The proposal document quotes GENAI’s statement on AI detectors — in a task report, the organization found that AI detectors are unreliable in proving that content is produced with generative AI. 

“These tools are notoriously unreliable and hence using them is usually counterproductive and can be risky,” the task report states. “[GENAI] sees little chance of the detection tools improving, despite the promises of marketers.”

Second-year College Rep. Mary Holland Mason said that she is uncertain about making blanket statements on AI detectors in the bylaws. Mason said that there might be an Honor case where AI detectors are relevant, and the Committee should have the ability to admit them as evidence. 

“I am unsure [about] the blanket removal of all kinds of detection software,” Mason said. “ I think on the off chance if there ever is a need for it, it might be interesting to think about not explicitly putting it in the bylaws.”

Though a vote was set to take place on Church’s bylaws, the Committee did not have time to discuss other aspects or vote, as the meetings are scheduled to last one hour. They will continue to discuss and potentially vote on Church’s propositions at future meetings.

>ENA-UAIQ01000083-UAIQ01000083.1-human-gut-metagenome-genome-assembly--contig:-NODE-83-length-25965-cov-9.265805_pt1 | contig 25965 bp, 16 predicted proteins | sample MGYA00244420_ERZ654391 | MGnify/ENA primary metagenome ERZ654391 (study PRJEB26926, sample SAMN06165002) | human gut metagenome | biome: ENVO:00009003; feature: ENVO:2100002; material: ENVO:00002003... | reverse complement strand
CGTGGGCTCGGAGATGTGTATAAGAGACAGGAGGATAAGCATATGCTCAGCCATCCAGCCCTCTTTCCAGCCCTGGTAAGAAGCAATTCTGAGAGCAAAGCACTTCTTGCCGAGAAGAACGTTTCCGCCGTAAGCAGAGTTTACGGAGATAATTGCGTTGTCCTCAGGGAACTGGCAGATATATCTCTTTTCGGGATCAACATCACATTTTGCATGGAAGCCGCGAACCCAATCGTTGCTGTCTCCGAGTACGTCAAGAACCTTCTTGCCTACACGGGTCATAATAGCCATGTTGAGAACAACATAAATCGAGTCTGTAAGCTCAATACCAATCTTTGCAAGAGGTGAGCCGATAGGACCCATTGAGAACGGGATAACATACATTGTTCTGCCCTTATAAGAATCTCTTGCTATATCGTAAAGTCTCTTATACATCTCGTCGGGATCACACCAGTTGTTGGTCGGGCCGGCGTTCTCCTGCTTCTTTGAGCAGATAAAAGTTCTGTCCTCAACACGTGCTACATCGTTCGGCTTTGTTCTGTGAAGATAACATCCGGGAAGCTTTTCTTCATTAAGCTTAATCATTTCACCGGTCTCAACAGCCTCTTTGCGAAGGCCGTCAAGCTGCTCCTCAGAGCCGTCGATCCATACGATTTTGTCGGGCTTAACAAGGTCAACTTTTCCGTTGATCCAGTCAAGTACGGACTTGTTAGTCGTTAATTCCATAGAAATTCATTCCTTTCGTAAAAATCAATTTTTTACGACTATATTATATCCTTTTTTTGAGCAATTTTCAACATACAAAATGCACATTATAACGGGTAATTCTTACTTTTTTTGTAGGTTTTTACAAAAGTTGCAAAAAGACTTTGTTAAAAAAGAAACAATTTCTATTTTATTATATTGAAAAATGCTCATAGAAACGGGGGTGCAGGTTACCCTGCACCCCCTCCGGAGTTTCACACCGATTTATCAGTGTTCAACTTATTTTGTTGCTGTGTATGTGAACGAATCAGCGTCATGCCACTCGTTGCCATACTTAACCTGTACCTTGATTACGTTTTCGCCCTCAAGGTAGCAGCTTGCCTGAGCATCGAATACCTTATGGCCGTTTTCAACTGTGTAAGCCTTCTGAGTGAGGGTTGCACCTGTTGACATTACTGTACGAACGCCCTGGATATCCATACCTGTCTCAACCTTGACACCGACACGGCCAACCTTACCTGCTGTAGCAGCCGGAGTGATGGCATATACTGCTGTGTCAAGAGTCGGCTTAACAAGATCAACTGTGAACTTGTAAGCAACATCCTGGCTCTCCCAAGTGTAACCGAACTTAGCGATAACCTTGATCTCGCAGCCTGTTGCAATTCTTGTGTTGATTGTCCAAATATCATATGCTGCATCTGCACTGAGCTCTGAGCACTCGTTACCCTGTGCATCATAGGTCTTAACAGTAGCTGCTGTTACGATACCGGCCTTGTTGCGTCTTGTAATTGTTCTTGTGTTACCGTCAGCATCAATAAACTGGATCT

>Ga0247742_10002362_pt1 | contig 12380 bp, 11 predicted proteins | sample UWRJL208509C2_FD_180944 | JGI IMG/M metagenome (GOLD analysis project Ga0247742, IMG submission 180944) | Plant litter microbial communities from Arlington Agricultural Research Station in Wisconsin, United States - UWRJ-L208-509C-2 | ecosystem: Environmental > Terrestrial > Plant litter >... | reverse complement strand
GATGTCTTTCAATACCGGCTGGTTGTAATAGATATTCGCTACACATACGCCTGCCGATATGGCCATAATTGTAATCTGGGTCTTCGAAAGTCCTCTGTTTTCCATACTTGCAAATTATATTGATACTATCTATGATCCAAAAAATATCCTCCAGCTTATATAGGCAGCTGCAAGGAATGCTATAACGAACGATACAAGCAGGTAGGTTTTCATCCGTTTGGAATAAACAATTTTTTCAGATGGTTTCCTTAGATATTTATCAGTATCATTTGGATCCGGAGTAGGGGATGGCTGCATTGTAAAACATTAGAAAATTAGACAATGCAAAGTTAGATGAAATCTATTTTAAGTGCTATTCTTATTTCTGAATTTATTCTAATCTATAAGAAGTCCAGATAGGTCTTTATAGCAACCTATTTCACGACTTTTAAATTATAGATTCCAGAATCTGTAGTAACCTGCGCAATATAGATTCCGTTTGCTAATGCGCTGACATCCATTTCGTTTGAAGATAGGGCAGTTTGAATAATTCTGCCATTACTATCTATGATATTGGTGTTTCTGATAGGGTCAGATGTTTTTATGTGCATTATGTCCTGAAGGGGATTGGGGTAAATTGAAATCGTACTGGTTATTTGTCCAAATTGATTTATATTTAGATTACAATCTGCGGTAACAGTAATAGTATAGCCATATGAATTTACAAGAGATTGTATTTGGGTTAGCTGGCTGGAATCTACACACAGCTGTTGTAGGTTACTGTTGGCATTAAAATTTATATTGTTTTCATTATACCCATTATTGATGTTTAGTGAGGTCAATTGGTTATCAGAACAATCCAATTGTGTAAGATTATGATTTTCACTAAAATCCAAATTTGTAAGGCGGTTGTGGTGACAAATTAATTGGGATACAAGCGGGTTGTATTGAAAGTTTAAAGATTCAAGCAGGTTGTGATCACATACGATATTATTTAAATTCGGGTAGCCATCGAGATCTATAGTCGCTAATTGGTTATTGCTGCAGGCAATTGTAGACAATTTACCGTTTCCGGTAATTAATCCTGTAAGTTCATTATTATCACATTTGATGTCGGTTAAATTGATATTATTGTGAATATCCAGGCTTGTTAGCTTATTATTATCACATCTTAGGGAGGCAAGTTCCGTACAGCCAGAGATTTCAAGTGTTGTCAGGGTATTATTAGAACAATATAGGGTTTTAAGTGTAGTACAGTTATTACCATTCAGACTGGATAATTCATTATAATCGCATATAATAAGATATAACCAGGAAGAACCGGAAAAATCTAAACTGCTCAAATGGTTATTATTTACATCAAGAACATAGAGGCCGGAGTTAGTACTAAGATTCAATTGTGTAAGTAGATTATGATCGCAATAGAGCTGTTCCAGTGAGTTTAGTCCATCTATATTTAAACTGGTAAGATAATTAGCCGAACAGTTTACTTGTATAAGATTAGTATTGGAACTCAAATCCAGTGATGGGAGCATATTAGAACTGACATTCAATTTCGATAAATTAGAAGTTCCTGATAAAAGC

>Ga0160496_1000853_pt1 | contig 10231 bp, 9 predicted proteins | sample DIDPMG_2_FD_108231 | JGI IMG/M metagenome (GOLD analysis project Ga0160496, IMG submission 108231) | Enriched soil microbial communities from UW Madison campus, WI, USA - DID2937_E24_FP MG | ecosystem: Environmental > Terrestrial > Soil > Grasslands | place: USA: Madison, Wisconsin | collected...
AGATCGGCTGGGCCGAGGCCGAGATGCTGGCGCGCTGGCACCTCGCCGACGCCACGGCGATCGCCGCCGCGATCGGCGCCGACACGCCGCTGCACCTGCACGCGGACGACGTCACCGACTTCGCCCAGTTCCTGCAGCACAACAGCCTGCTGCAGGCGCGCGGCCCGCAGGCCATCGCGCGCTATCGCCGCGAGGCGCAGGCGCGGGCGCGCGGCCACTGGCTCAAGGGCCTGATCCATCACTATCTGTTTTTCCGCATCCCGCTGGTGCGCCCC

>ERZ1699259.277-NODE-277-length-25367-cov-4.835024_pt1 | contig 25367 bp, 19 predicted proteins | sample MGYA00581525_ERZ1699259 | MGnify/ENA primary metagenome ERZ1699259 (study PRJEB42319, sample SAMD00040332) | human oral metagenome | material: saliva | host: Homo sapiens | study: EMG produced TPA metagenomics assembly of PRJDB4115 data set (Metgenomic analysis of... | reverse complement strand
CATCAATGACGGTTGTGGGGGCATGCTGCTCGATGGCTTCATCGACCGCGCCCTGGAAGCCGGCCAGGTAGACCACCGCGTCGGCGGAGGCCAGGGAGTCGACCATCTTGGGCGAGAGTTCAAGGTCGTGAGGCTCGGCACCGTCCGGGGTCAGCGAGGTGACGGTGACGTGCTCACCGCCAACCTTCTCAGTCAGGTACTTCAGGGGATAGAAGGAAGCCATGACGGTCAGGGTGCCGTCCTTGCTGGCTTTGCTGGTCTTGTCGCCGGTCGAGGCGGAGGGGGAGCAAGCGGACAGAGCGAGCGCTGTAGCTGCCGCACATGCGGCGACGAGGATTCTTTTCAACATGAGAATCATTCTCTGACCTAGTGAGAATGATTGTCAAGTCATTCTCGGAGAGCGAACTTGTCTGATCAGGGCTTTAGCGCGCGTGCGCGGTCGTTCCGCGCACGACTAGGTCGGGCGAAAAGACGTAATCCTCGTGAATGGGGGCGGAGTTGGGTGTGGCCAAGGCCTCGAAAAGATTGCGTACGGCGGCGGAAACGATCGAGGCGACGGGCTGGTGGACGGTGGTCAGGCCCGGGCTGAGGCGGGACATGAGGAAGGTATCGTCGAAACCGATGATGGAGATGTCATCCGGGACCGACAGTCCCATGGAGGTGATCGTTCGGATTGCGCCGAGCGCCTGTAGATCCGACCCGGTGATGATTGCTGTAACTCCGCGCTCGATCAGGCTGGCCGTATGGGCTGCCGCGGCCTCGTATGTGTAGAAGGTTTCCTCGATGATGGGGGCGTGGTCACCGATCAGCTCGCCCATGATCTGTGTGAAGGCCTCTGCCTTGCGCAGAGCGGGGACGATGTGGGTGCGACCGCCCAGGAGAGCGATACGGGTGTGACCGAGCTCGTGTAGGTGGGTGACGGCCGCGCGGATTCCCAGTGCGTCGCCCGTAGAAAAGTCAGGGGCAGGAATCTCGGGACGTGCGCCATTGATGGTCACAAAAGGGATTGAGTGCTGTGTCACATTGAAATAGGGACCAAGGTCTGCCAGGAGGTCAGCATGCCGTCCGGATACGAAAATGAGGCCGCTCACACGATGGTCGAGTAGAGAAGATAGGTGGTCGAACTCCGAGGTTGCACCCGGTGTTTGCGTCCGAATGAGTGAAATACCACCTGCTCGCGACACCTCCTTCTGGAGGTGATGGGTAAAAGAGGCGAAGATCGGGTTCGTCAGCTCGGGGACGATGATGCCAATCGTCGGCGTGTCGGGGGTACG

During the remaining weeks of the Spring 2024 semester, the Committee will continue to support students through "finals pushes” initiatives. These initiatives include offering complimentary food and beverages throughout the finals period — students will have access to free meals and drinks courtesy of tabs at Bodo's Bagels and Grit Coffee on Elliewood, and they will distribute energy drinks available at library locations. The Committee will provide ongoing updates about these events on their website.

Church also said that They are interested in addressing potential knowledge gaps between panel members in the hearing process. The hearing panel determines whether an Honor offense has been committed, consisting of five randomly selected Committee representatives and seven randomly selected student panelists. Church said that because panelists come from the Committee and the student body, there are concerns about balancing student input and Committee input while deliberating — student panelists may feel pressured to defer to Committee representatives due to a perceived knowledge imbalance. 

“[We’re] trying to figure out ways to instead of making it like five people and seven people make it a holistic panel of 12,” Church said. “Despite this knowledge gap, we can really all contribute equally to the conversation.” 

Howard and other executive Committee members have also discussed the knowledge gap that they say can be present on the Panel for Guilt. Carson Breus, vice chair for sanctions and third-year Commerce student, said that it might be of benefit to have student panelists write down their opinions before hearing from representatives.  

“Whoever speaks first frames the way that the sanctions can go,” Breus said. “I was thinking about asking people to write down their initial thoughts or sanctioning, just so they can be confident in something that they write down before someone else can potentially change their mind.”

Howard said that discussions surrounding hearing panels and policies will continue at future meetings. The next — and only summer — meeting will take place over Zoom, June 23 at 7 p.m.